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On Sunday, January 29, 2012 07:57:42 PM YES NOPE9 wrote:
> If this question has been addressed previously.... please point me
> in the correct direction.
> What language is most likely to encourage good commenting ( What is
> being done and why ? )  and make the code easier to support by a
> future maintainer  ? Or is this just not something that is
> influenced by the language......
> 99guspuppet           99comments


First I'll answer the exact question you asked: I think Fortran or 
Assembler or DBASE II would most encourage good commenting because 
they have no hope of being self-documenting. That's also a part of why 
they're not used much anymore.

Now I'll expound on questions you did not ask :-)

I'm a big believer in self-documenting code. So if I have a subroutine 
that writes one record, you'd better believe I'll call it 
write_one_record(). If I have a collection and write a method that to 
append a new element to an existing one, I'll call the method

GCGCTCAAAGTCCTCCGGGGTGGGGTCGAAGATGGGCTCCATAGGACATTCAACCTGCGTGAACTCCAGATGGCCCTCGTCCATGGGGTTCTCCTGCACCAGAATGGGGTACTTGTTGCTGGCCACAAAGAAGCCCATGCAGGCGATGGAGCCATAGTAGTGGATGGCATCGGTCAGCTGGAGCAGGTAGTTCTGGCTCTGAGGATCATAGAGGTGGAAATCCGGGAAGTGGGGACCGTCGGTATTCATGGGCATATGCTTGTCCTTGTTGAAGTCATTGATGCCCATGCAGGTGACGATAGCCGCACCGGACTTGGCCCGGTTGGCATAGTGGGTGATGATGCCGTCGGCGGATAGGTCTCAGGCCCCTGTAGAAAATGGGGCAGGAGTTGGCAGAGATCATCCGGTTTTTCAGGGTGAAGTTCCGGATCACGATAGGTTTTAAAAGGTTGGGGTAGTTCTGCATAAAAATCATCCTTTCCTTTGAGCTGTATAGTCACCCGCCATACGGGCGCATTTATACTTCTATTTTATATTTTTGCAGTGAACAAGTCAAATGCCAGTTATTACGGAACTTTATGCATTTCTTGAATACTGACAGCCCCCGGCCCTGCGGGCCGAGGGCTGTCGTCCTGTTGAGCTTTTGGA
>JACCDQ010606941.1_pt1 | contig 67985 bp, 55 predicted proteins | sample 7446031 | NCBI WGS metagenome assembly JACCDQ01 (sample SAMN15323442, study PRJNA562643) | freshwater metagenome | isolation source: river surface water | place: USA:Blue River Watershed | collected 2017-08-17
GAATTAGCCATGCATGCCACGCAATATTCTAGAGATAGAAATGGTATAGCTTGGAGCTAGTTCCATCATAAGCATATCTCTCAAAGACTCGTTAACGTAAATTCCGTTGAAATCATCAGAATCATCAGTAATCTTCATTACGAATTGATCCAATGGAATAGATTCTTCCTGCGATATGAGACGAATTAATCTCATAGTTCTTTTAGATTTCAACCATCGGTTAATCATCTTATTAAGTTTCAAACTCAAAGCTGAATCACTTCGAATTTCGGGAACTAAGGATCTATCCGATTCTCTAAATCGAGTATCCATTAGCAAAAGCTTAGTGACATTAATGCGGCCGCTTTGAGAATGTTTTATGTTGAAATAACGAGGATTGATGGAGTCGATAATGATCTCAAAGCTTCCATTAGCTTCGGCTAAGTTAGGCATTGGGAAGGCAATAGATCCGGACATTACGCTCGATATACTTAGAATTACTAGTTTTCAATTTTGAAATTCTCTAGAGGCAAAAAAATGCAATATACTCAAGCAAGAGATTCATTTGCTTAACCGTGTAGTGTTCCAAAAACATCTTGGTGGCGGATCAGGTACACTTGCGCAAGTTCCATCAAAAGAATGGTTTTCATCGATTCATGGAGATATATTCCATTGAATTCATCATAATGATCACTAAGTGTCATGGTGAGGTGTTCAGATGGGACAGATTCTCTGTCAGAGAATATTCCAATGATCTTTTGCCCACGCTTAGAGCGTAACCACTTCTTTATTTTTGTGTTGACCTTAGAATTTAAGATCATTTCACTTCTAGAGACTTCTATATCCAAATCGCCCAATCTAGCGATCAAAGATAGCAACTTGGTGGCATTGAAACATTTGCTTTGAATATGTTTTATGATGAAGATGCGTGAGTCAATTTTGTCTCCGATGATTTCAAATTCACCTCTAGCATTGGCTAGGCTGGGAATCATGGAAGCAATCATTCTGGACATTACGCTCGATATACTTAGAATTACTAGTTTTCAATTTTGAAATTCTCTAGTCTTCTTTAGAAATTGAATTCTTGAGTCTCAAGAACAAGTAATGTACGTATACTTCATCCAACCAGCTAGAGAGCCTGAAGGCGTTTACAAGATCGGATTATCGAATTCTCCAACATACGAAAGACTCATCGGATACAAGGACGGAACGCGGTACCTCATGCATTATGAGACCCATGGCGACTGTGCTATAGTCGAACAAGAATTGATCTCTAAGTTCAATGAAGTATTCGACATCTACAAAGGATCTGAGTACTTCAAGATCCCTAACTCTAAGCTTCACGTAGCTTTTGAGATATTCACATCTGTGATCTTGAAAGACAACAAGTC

append(). If I have a loop over 8 lines long, I'll call the loop 
variable records_read, not i. If a table keeps track of the various 
attributes of a person, I'll probably call it person or person_record. 
A table that's for practical purposes an array of persons I'd call 
people. These are things I do in every language.

Beyond those things, I think it's vitally important for the original 
programmer to make clear his design intent, so that those who follow 
him can cleanly add on to his design, rather than using duct tape to 
shoehorn new stuff onto it, or change part of the design and leave 
part of it the same. How many times do you see two or three variables 
that do basically the same thing, added at different times by 
different programmers. That happened because the design wasn't clear.

I'm a big fan of a separate design document with diagrams. Takes a 
half hour to read and saves a week of kludging. Also, for the same 
reason, I favor comments before every class, method and subroutine. 
Number one, it takes less than five minutes per comment, and if the 
original programmer can't afford that, well... Second, those comments 
make it clear at a glance where new things start, and that's very 
handy for the maintenance programmer.

Last but not least, a few people said this thread is offtopic. I've 
maintained code written by people who thought commenting was offtopic, 
and believe me, their code proved it was very much ontopic. The 
programmer who refuses to comment, whether in Lua, Python, Cobol or 
Bash, is forcing those who follow him to get lost in backwater swamps, 
and make new swamps to make it right.


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